It is difficult to gather information due to the small number of materials, but it is thought that flame retardants that are effective for cellulose will also be effective in lignocellulose nanofibers.
- Verification of a coating type flame retardant using cellulose nanofiber.
Sodium polyborate, guanidine phosphate, etc.
Most of these are used for the development of non-combustible wood. In these two cases, I think that polyborate has higher flame retardant effect.
A relatively readily available borate is disodium octaborate tetrahydrate. Although it is an imported product, it is distributed as a wood preservative. In the United States and Australia, it is common to use boric acid as a termite countermeasure for newly built houses, so it has been developed for that purpose. Therefore, it is not considered as a flame retardant.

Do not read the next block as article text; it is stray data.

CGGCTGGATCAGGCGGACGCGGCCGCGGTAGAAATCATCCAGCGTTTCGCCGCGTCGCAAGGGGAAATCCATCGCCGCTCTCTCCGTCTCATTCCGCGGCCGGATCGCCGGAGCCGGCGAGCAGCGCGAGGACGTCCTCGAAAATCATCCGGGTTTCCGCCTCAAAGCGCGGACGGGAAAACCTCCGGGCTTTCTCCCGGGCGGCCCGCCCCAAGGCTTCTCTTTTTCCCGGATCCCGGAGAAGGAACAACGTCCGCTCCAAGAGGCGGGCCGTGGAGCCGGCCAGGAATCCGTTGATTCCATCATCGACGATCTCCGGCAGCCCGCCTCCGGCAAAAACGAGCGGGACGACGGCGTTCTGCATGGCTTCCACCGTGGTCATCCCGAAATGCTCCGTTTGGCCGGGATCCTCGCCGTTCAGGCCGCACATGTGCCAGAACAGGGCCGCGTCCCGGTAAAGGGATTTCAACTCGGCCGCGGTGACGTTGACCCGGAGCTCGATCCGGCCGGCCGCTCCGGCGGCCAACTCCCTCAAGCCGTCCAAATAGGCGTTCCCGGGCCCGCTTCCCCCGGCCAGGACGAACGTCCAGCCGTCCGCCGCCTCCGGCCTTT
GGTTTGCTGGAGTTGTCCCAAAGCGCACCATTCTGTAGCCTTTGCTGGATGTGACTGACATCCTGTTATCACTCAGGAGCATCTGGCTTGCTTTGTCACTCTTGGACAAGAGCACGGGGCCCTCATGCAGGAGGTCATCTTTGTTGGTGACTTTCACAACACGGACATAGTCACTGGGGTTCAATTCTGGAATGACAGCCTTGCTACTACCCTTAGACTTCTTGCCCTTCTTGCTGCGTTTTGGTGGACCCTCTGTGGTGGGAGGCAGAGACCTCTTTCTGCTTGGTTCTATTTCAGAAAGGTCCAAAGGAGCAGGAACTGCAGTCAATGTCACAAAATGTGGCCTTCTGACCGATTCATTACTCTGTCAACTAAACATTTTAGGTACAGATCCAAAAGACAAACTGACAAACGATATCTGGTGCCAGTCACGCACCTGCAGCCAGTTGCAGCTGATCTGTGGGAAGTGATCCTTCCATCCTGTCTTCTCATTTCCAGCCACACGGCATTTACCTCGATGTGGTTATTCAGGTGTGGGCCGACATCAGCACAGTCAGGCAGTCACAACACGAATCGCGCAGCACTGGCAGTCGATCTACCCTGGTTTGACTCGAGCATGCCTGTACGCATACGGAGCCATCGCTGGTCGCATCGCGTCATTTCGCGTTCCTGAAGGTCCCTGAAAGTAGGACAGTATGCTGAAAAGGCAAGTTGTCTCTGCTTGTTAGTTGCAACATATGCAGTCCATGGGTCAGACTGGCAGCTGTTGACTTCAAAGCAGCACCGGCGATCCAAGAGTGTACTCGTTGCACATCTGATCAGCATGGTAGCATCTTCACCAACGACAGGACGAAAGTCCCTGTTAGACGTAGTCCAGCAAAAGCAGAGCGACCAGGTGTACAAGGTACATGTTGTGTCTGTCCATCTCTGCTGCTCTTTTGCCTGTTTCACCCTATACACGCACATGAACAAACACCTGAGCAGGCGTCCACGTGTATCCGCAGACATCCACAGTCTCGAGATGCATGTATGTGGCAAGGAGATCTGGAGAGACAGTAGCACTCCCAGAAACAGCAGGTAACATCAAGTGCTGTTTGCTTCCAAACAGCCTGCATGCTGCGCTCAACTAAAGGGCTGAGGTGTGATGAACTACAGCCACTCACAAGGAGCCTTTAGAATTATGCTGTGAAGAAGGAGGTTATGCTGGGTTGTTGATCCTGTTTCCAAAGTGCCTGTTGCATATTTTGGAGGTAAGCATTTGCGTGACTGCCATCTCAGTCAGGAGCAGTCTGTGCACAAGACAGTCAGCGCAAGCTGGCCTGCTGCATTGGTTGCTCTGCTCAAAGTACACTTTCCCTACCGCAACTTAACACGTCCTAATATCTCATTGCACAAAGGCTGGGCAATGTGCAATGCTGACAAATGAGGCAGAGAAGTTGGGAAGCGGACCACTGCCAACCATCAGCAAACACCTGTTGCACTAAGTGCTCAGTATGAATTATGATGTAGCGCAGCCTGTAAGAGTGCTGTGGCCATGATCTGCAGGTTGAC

Another available polyborate is soufa. Use of 8-boric acid as a flame retardant may conflict with the patent for sodium polyborate.
It also claims to have an anti-termite effect, but is also distributed as a flame retardant.
It is difficult to soak in wood unless the solubility in water is high, but best boron has higher solubility and better permeability than the above borate.
It is not known how to apply it to ligno-nanocellulose, but it can probably provide flame retardancy if impregnated or mixed during the manufacturing process.